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Diffuse Alveolar Hemorrhage in Lupus Reviewed

Oct 05, 2015 1:41 pm

Diffuse alveolar hemorrhage (DAH) is a rare but catastrophic complication of systemic lupus erythematosus. Presentations are usually acute and the potential for significant morbidity and mortality risk mandates early diagnosis and aggressive interventions.

Kazzaz and colleagues identified 22 cases of DAH in a cohort of approximately 1000 lupus patients, and compared them to 66 controls from the same cohort. More then half (59%) were diagnosed with DAH within five years of their lupus diagnosis.

Several features were more common in patients with DAH: thrombocytopenia, cardiac valve disease, low C3, low C4, leukopenia, neuropsychiatric features, hemolysis, arterial thrombosis, lupus anticoagulant, and secondary APS. Only a history of thrombocytopenia and low C3 remained independent risk factors on multivate analyses. DAH is not a hemorrhagic condition as only 2 patients had platelet counts

All patients were treated with immunosuppressive therapy, including combinations of corticosteroids, plasmapheresis, cyclophosphamide, rituximab and mycophenolate mofetil. Although all 22 patients survived their initial DAH, their long-term survival, including death, was significantly worse than controls.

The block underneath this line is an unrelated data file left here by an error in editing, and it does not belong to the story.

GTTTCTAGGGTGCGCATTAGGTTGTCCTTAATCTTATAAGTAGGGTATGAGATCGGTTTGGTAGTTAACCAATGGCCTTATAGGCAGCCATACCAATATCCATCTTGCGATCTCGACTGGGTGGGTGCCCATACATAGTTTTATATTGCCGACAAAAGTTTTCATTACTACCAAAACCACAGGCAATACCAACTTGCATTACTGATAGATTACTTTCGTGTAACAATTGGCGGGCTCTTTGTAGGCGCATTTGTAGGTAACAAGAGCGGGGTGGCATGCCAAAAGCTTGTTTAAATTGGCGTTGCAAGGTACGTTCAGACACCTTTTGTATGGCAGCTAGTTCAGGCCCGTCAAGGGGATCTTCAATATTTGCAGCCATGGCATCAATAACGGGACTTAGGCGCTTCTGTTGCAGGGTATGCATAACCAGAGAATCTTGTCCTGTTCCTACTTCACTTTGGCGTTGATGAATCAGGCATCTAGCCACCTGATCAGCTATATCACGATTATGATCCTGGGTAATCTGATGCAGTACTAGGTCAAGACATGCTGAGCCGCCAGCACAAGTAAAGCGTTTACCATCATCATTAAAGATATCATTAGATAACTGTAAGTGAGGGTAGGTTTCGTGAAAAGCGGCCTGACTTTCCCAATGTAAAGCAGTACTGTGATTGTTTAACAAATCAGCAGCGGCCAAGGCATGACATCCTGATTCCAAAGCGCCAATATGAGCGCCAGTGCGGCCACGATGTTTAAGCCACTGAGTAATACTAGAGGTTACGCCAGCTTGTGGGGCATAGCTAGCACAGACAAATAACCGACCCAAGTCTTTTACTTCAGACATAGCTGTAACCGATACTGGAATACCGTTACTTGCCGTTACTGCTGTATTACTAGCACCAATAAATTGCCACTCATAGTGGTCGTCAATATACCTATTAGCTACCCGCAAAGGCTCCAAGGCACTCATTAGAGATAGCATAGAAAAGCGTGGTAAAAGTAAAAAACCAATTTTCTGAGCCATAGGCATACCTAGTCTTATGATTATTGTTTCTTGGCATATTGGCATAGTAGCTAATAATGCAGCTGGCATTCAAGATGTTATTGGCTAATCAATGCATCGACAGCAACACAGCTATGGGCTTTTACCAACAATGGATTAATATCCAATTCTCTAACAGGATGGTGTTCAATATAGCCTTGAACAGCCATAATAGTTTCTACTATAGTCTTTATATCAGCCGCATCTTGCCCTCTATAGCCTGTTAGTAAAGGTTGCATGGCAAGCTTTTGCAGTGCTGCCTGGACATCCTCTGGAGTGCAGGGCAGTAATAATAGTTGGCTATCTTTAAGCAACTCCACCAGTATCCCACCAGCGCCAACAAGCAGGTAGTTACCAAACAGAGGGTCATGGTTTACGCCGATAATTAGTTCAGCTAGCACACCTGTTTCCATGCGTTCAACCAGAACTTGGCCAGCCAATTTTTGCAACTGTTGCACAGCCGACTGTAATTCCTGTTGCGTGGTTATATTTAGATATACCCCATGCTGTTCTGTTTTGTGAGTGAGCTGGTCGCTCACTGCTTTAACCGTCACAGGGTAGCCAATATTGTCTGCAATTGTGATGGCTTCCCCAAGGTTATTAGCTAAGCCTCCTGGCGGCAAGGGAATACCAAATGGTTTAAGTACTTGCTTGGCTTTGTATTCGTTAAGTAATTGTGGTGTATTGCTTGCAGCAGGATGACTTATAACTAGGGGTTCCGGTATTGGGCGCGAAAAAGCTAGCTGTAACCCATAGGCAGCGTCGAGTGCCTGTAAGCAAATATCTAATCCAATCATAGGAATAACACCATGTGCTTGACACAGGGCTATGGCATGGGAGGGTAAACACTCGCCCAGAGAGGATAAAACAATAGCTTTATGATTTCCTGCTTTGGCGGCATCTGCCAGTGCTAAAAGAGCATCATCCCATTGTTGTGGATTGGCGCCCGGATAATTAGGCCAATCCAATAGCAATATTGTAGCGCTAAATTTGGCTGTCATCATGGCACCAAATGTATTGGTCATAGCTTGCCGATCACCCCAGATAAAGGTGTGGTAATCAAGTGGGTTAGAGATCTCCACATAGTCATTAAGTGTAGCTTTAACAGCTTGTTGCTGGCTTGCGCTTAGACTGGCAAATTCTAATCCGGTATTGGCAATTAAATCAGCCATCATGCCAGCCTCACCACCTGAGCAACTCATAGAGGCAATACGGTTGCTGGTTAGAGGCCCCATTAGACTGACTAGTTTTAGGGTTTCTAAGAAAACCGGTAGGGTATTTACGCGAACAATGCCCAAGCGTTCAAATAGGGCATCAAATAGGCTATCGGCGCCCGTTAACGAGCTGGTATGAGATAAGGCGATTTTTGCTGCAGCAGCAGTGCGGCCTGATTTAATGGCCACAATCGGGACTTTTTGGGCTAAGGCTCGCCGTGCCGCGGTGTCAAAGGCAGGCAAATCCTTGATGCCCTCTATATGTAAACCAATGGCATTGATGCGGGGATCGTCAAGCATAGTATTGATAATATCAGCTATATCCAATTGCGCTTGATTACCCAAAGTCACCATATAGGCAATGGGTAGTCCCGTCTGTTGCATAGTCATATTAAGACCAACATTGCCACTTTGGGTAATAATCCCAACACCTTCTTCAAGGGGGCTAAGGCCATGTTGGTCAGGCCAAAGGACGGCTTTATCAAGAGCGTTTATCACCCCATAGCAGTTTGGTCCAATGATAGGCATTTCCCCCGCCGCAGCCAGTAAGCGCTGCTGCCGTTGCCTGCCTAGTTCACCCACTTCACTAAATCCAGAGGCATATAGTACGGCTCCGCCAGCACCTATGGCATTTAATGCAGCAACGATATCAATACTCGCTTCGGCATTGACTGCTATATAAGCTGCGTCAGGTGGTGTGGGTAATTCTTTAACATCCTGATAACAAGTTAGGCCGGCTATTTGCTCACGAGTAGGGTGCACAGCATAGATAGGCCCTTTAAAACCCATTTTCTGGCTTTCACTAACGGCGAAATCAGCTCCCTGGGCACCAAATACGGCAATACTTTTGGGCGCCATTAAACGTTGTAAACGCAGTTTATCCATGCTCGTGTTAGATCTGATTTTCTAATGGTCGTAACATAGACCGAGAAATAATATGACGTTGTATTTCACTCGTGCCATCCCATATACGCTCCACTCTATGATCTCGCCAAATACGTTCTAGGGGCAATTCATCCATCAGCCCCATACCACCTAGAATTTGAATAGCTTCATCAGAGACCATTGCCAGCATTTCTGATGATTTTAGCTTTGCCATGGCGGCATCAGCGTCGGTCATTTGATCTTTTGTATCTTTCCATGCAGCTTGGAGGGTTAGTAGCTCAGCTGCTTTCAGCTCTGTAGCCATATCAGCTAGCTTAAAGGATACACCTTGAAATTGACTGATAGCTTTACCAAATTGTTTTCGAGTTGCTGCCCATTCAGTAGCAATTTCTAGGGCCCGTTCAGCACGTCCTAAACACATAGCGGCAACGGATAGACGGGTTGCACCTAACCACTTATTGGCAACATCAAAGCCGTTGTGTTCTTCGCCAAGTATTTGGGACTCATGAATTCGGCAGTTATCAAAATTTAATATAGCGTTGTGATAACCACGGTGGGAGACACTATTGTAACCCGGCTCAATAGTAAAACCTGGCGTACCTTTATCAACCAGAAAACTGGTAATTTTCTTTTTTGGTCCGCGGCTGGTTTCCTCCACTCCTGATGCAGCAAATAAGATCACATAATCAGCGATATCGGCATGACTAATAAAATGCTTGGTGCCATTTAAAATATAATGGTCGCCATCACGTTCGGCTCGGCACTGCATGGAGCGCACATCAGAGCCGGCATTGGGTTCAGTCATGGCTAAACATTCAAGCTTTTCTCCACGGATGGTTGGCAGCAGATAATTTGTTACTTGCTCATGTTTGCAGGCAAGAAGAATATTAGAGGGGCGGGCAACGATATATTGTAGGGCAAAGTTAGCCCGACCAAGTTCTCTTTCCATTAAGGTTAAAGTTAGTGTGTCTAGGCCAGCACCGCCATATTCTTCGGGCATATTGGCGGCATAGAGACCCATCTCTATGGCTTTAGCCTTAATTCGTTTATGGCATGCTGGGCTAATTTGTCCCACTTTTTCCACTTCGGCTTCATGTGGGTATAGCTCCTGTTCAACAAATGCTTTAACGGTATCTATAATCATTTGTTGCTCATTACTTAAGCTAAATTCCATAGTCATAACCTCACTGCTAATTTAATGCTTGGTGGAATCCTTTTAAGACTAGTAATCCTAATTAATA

Another recent study by Ednalino and coworkers reported a systematic review to assess outcomes and the effectiveness of different therapies for DAH. They identified 140 SLE patients and found survival to be 61% from the 174 DAH episodes reported. Survival trends appear to have increased from 25% in the 1980s to 67% in the current decade. (Citation source:

Treatments employed included corticosteroids (nearly all) and cyclophosphamide (in 55%). Plasmapheresis (in 31%) did not appear to be associated with survival. There are no randomized trials and the authors stressed that these results need to be interpreted with caution.

Nevertheless, diffuse alveolar hemorrhage in SLE still carries a high risk of mortality and the need for immediate aggressive therapy is great. They believe that Increased use of cyclophosphamide may be associated with better survival.

The author has no conflicts of interest to disclose related to this subject

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